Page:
Otaku USA Magazine
Pilotwings Resort

Flashing back to Pilotwings 64 seemed like a great way to kick off the 3DS experience. But wait, remember when the Nintendo 64 was considered 3D graphics? How will we ever learn to distinguish sooo late 20th century vs. eye-popping? I’ll just go ahead and propose threeeeee deeeeeee as opposed to 3D.

Something else I remember about the N64, and specifically about Pilotwings 64, was that I had no patience for Mission mode; mainly I just enjoyed flying around the island, taking in the environment, which was pretty impressive for the time. Unfortunately the same can and can’t be said of threeeeee deeeeeee. Not only were most of the missions a pain, but the more of the (less impressive, really, since we’ve come to expect as much or greater) view I took in, the closer I was to flicking the visual effects switch off. To tell the truth, I usually did after a few minutes. Even if it wasn’t necessarily hurting my eyes—although I can’t say it didn’t; at times, the constant adjusting to find that sweet spot of stereoscopic focus was distracting while, you know, trying to herd baby UFOs.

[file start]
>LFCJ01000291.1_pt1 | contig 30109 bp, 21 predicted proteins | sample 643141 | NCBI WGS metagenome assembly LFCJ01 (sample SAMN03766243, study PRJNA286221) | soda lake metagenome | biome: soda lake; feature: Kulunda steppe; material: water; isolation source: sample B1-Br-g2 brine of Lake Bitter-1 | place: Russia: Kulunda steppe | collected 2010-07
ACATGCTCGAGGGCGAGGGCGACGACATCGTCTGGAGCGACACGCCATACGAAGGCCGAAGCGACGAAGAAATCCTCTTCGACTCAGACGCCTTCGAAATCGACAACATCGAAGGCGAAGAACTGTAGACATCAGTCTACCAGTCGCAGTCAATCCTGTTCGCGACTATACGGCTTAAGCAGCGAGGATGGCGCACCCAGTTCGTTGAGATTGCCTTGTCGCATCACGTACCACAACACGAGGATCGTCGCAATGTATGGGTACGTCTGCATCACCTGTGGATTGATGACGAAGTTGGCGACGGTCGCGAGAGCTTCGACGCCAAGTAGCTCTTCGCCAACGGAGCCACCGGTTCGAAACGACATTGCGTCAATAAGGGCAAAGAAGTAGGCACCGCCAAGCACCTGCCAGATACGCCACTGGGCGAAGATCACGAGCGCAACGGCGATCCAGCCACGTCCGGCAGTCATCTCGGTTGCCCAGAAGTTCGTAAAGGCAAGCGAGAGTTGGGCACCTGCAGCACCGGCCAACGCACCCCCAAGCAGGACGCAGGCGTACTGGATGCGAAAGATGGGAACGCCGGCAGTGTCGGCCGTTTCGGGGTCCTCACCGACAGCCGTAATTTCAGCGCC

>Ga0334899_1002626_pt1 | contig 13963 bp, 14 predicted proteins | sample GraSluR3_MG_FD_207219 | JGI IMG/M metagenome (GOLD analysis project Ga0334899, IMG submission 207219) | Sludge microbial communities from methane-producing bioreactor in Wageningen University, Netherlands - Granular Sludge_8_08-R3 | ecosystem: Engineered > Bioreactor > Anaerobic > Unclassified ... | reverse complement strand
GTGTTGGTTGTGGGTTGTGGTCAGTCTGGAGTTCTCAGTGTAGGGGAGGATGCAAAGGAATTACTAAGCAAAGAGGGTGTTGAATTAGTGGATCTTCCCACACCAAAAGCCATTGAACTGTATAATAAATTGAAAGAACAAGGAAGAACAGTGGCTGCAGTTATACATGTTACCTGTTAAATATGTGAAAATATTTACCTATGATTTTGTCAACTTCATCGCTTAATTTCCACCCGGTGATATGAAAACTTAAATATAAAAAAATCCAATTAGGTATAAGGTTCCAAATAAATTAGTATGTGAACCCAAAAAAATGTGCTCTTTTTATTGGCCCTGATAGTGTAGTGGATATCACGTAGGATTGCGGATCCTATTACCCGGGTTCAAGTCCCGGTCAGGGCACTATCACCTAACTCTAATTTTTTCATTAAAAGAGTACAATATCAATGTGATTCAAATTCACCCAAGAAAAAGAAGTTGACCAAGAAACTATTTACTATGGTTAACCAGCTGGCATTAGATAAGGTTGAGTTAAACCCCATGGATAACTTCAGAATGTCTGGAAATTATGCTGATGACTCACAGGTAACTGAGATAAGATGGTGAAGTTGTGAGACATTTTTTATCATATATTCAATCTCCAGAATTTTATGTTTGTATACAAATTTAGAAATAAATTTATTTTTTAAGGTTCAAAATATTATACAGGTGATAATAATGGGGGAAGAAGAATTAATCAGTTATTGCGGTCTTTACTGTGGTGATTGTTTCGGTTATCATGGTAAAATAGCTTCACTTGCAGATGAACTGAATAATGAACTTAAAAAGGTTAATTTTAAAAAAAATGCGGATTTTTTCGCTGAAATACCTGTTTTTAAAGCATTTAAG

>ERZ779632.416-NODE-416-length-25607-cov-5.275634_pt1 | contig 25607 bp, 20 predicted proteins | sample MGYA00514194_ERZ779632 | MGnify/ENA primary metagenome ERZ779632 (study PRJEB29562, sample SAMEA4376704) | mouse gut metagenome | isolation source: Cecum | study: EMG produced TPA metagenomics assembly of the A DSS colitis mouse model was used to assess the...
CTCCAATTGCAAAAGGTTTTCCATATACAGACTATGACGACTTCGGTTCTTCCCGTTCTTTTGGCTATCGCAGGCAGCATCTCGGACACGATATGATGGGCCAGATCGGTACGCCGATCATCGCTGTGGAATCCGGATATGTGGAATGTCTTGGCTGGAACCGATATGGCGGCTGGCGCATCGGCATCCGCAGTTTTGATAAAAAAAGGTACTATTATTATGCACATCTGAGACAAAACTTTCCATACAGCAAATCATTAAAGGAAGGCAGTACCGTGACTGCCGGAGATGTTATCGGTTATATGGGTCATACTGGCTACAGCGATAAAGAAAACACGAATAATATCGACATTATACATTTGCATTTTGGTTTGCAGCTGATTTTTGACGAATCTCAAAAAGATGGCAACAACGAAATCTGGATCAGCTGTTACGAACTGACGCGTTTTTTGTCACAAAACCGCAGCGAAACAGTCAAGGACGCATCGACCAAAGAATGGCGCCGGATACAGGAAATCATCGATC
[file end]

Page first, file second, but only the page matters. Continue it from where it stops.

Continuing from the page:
Each of the three vehicles come with their own challenges. The airplane controls are most straightforward, and target shooting is even sort of fun, but be careful not to bank into a tree while trying to ace a trick ring. The rocket belt has both the putziest controls (in an Asteroids kind of way, although using L to break sometimes helps mitigate the momentum mess you often find yourself in) and the concern of fuel to deal with. You might think the hang-glider would be the most relaxing, and it is, until you have to worry about drafting up to a certain height, among other chores.

Upping your performance in Mission mode earns stars to unlock more missions, but also upgraded forms of your vehicles that are available in Free Flight Mode, as well. Unfortunately, Free Flight is littered with collectibles, making it similar to any other level of the game. There is also nothing free about it since it ends (unlike Pilotwings 64‘s Birdman mode) unless you pay your way into more time by popping white balloons.

It would have been ideal to simply enjoy the feeling of breezy flight, especially with the title being Pilotwings Resort, but this game wants you to be more productive than that. If your competitive spirit extends to tweaking the angle of your hang-glider’s nose in a thermal current, the missions are the perfect length for a bus ride, but if you want to play in threeeeee deeeeeee, the bouncing and jostling will unfortunately not work out to your eyesight or performance’s advantage. Don’t let them sell you this one on nostalgia alone.

Publisher: Nintendo
Developer: Monster Games, Nintendo
System: Nintendo 3DS
Available: Now